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The justices introduced themselves before taking questions, talking about how small their high schools were compared to sprawling Champlin Park and about trying to convince one justice’s child not to become an attorney. The crowd whooped when Justice Wilhelmina Wright said she graduated from Harvard Law School.
Justice Alan Page told the students that being on the state Supreme Court is a great job. “I love what I do, grappling with complex cases,” he said. He said the greatest change he’s seen in the legal world over the years has been the dramatic increase in the number of female and minority attorneys.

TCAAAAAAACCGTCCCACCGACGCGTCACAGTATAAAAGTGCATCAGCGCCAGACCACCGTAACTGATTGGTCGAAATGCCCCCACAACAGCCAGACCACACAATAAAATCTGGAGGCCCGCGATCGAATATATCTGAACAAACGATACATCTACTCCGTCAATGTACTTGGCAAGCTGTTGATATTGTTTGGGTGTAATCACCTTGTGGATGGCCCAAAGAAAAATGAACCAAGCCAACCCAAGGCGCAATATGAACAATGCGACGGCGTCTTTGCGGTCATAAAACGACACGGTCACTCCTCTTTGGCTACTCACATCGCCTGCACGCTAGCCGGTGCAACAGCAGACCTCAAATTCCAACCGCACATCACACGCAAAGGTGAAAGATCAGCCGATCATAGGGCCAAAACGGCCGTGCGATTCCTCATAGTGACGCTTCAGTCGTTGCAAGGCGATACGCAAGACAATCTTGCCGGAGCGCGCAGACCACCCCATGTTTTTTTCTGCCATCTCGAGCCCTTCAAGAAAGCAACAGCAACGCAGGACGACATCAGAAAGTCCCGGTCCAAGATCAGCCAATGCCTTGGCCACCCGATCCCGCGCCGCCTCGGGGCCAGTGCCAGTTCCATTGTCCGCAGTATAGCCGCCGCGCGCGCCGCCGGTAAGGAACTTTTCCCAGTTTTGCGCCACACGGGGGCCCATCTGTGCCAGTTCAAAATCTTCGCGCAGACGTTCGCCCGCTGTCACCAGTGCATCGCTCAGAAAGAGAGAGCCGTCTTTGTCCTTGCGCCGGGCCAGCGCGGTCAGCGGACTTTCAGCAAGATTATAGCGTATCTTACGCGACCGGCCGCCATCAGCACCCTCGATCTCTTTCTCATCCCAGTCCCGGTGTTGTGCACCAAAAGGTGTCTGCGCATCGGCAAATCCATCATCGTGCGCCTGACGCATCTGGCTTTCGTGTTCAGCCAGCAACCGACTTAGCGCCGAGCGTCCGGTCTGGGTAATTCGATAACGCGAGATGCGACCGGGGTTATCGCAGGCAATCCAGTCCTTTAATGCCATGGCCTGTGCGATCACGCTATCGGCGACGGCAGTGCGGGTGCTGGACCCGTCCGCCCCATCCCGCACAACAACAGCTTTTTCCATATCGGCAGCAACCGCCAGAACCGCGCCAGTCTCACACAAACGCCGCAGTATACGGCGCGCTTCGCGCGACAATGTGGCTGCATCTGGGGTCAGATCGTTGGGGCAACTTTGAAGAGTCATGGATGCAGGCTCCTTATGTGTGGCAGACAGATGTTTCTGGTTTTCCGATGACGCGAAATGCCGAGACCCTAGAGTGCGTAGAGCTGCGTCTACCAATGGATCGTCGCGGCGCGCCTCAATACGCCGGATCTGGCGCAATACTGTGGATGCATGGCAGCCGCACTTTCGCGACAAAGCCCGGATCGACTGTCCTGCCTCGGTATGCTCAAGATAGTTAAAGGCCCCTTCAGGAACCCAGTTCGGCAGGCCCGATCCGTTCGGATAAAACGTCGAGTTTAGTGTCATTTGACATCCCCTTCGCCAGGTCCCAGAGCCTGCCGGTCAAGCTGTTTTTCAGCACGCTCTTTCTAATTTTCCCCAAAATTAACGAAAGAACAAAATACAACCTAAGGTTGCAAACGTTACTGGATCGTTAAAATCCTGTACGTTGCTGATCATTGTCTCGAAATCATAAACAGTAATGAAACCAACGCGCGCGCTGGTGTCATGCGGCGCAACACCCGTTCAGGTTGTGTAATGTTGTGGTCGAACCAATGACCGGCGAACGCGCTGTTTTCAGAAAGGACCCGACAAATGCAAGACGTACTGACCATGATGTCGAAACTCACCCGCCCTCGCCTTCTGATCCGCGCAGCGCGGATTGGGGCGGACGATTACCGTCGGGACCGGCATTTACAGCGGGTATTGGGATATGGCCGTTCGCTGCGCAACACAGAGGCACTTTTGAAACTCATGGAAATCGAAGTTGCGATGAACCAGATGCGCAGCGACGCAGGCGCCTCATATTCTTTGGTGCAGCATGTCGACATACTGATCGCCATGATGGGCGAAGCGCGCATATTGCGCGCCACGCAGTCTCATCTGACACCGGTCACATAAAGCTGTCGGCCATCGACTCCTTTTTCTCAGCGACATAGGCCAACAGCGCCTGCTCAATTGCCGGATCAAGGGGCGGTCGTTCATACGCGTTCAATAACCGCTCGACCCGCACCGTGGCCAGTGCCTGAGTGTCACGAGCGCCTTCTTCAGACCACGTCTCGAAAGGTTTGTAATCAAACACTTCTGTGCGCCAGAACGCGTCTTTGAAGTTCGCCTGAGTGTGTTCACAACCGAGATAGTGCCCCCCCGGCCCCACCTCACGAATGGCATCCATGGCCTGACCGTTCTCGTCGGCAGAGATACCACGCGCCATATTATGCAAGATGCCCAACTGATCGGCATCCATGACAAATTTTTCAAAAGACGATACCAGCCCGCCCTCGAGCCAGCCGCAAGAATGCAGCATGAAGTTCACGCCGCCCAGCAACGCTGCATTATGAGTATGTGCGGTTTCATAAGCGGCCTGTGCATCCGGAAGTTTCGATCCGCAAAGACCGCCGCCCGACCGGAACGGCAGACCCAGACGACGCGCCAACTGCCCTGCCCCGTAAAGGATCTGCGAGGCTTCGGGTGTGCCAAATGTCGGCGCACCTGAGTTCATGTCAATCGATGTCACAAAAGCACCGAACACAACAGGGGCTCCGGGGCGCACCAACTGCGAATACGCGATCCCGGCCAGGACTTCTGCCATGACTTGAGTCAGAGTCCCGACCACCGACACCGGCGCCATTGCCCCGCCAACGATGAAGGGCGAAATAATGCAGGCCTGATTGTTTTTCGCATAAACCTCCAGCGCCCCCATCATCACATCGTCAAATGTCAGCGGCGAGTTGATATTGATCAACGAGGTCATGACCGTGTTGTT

Another student wondered whether it made a difference to the justices how a lawyer presents a case. Justice Barry Anderson said no, adding that an attorney’s great stage performance is unlikely to affect the outcome of a case.
Lillehaug commented on the weighty responsibility justices bear when they write rulings that could be viewed and cited by lawyers for the next 100 years.
And Wright talked about potential roadblocks in a person’s legal career, such as low expectations from others. “But you create your own destiny,” she said. That met with loud applause.
But the exchanges weren’t all serious. On a comical note, Page joked that he hoped playing for the Minnesota Vikings didn’t hurt him when he ran for election to the state Supreme Court.
David Chanen • 612-673-4465